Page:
For an introduction to this series, click here.
Thank you for all your prayers and nice comments this week as my grandma passed away. It has been a tough week but the Lord gives grace. I can tell many of you were praying for me.
There is an interesting story about this chapter. There are many manuscripts - old, hand-written copies (remember that the printing press was not developed in Europe until the 1400s, so hand-copying was the only way to have a book for millennia) - that do not include this chapter. This chapter is almost entirely greetings of different people, and I guess a lot of people did not care to include it. They figured they had the good parts written down, so they didn't need this last part.
But all scripture is profitable, even the parts that seem to be boring. There is one clue in this chapter to a mystery we find in the Gospel of Mark. Mark mentions this very weird detail, among many weird details in his book: "And they compelled a passerby, Simon of Cyrene, who was coming in from the country, the father of Alexander and Rufus, to carry his cross." (Mark 15:21) In the end of Romans we find a possible answer to this: "Greet Rufus, chosen in the Lord; also his mother, who has been a mother to me as well." (16:13) Those who study these things say that Mark probably wrote his Gospel for the church at Rome. Rufus must have been a leader in the church there, and his father happened to be in Jerusalem at the time Jesus was crucified and carried His cross. Rufus may have also been there. If you have ever heard Ray Boltz's song "Watch the Lamb," that song is kind of based on this story.
Paul does have a little bit of theological wisdom to dispense in this chapter, and it is quite revealing: "I appeal to you, brothers, to watch out for those who cause divisions and create obstacles contrary to the doctrine that you have been taught; avoid them. For such persons do not serve our Lord Christ, but their own appetites, and by smooth talk and flattery they deceive the hearts of the naive. For your obedience is known to all, so that I rejoice over you, but I want you to be wise as to what is good and innocent as to what is evil." (16:17-19)
I once heard a sermon on that last passage that said we are supposed to be "simple concerning evil." His point was that it is OK not to know what was going on in the world, because we are supposed to be "simple concerning evil" (which is the way the King James translates that last phrase).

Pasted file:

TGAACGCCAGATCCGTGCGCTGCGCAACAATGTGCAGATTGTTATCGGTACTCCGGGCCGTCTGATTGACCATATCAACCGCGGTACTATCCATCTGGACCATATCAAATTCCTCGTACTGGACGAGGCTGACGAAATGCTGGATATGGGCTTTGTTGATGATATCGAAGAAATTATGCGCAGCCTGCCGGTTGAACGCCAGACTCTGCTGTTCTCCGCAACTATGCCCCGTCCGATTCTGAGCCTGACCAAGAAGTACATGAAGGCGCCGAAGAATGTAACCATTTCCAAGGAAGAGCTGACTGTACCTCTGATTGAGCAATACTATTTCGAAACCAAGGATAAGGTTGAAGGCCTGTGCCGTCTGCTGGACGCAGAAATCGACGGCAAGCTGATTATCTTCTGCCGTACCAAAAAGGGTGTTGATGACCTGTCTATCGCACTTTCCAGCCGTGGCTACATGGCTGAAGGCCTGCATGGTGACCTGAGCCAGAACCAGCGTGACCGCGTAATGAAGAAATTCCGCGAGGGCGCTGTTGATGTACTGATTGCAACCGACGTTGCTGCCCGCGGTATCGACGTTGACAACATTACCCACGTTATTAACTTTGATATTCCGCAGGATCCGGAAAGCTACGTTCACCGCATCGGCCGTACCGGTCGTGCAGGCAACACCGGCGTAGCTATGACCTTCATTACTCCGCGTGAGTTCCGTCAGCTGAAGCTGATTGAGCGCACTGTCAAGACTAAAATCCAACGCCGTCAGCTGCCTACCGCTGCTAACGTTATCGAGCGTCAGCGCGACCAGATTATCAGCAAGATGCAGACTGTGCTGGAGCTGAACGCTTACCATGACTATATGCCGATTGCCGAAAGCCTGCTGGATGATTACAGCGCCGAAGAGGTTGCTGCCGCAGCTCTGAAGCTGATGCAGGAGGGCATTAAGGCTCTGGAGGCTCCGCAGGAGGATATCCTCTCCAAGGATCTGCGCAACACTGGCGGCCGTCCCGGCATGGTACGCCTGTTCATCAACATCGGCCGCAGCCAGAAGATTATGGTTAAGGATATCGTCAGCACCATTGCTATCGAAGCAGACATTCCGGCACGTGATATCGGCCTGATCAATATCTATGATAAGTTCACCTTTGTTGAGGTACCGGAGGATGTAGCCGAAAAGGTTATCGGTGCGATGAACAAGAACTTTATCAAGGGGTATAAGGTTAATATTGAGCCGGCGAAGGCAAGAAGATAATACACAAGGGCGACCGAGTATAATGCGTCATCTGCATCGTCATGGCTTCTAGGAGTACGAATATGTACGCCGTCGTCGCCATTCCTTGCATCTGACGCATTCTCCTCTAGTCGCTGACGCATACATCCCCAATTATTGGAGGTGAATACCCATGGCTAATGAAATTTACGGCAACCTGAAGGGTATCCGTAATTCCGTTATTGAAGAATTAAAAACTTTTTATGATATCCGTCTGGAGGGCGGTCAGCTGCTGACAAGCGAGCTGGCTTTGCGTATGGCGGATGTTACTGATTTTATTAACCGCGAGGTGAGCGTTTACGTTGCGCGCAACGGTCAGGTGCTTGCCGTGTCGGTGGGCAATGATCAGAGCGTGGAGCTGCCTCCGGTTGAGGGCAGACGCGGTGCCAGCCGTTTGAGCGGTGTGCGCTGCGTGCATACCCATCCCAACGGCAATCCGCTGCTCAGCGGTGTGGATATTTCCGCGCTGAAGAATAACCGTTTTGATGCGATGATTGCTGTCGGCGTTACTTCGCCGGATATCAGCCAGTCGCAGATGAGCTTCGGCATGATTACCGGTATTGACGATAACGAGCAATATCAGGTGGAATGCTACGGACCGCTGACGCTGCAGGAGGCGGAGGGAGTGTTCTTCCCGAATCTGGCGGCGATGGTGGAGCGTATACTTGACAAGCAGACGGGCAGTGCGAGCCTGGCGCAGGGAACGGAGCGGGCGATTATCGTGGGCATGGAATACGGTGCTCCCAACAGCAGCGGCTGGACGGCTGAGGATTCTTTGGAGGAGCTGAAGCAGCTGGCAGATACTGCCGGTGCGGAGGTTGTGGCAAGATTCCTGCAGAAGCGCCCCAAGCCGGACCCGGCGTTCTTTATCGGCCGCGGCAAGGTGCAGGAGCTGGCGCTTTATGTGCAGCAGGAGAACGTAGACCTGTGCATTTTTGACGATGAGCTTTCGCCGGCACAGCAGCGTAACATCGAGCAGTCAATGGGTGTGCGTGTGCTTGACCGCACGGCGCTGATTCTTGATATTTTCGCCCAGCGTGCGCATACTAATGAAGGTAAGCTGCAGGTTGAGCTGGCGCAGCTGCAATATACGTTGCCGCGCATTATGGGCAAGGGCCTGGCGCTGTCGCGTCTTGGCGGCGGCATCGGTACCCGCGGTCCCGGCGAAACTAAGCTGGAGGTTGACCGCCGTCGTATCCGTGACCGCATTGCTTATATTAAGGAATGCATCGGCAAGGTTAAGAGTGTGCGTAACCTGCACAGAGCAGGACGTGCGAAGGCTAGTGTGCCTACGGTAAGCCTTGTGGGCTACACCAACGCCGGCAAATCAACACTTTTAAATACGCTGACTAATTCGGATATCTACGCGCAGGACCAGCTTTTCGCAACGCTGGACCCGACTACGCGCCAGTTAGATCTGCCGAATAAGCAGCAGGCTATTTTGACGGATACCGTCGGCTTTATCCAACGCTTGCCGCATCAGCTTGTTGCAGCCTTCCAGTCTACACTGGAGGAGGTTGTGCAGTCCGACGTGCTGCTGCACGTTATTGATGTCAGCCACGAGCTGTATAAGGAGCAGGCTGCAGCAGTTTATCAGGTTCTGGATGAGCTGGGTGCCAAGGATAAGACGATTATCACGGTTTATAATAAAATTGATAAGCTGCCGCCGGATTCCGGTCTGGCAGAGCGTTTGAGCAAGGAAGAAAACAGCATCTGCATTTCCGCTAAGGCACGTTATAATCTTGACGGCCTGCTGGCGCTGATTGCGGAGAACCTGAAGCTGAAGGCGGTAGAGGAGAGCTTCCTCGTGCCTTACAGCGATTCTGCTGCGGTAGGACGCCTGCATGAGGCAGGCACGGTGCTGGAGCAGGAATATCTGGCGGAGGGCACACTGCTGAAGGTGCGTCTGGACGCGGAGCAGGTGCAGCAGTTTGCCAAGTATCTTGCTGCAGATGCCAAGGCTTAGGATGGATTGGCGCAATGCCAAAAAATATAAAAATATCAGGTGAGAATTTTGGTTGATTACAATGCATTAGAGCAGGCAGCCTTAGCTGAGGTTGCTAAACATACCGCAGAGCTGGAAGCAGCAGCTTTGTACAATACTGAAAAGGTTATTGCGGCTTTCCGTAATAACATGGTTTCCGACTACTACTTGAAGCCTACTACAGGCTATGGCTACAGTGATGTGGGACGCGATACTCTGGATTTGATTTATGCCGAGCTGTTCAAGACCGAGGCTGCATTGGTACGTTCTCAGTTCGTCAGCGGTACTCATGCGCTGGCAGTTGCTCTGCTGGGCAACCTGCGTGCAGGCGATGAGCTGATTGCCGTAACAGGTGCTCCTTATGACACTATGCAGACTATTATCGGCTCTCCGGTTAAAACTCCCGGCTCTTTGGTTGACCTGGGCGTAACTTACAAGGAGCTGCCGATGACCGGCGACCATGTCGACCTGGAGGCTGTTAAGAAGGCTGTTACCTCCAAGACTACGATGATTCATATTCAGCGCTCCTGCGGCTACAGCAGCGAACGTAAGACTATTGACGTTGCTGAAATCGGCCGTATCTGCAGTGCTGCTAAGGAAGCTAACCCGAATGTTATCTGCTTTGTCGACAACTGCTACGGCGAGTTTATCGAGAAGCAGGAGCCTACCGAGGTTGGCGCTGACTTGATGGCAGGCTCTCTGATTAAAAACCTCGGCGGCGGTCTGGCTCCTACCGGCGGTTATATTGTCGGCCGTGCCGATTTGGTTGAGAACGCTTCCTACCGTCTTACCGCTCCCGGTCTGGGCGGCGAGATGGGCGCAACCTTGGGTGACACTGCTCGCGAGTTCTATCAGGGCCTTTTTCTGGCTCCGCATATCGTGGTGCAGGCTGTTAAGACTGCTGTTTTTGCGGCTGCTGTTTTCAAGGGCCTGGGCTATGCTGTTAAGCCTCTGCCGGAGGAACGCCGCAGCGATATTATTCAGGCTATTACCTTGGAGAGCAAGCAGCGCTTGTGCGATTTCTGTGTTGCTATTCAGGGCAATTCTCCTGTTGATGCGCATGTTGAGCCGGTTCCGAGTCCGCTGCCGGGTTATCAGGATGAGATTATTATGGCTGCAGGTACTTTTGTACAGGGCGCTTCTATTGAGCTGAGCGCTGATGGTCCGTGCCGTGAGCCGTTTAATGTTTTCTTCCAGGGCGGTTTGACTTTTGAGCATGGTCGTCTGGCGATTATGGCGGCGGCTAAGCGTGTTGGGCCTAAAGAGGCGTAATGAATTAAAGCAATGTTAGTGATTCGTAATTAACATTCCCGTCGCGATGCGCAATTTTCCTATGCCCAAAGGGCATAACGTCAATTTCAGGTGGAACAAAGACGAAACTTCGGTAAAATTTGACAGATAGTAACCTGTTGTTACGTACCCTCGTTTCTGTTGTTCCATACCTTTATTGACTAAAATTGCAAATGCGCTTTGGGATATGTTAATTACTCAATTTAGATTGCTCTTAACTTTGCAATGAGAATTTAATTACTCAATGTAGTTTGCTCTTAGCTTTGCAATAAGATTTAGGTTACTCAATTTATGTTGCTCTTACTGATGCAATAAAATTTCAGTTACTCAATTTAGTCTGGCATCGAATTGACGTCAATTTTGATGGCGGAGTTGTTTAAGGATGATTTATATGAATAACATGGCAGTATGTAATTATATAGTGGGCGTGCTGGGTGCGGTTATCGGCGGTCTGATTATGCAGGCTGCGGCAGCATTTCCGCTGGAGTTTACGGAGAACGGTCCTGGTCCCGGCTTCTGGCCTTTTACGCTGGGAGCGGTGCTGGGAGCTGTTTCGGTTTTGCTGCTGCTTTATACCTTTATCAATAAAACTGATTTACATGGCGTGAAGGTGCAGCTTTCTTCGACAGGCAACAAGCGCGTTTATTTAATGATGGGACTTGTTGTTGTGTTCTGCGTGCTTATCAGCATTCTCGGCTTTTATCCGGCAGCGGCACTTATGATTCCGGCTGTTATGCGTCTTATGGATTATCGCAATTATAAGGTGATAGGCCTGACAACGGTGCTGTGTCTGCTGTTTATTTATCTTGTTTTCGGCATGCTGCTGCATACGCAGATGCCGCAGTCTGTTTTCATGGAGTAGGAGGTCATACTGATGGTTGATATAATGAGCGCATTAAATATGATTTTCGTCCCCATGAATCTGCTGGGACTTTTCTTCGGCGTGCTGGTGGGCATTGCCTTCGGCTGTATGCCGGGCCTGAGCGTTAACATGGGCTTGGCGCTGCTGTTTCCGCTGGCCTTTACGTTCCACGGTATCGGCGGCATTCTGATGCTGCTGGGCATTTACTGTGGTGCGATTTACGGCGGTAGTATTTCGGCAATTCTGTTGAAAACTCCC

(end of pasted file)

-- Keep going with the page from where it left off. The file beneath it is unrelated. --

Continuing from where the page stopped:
If you look at the verse in context, it does not say that we are supposed to be innocent of the evil in the outside world. We are supposed to be innocent from the hateful strife and bad doctrine that comes from those in the church. Now we should not go out of our way, of course, to keep up with the latest fads and know all the latest songs and whatever. But if you’re interested in those things, or say if you are like me and have to write about stuff you don’t always agree with or consider to be right, it’s not a sin. A person who is busy serving the Lord will recognize the evil ideas and mindset of the world. The world always has been and always will be opposed to God and His Church.
But the more insidious evil are those bad influences in the church. This is the evil Paul is warning us about - the evil that creeps in to the church. Satan is surely at work all the time to disrupt the work of God. And yes, he can and does use people in the church, even people who are genuine believers, to cripple a congregation. This is what I am always afraid of being, because I know I like to take on taboos, and I enjoy being an iconoclast. I try to do it in a reverent way and not be critical of individuals, but sometimes I’m sure I take it too far. Please let me know if you think I am. Paul's warning here is quite severe: avoid them, because they are not serving the Lord Jesus, but are deceiving others in the church.
Finally, there is one verse I have always thought was funny: "I Tertius, who wrote this letter, greet you in the Lord." (16:22, ESV) Why wouldn't you sign this letter? I know I would, if I had copied out some of the magnificent doctrine that is found in this book. It's kind of like graffitti in the Bible: "Tertius was here." I think that's cool.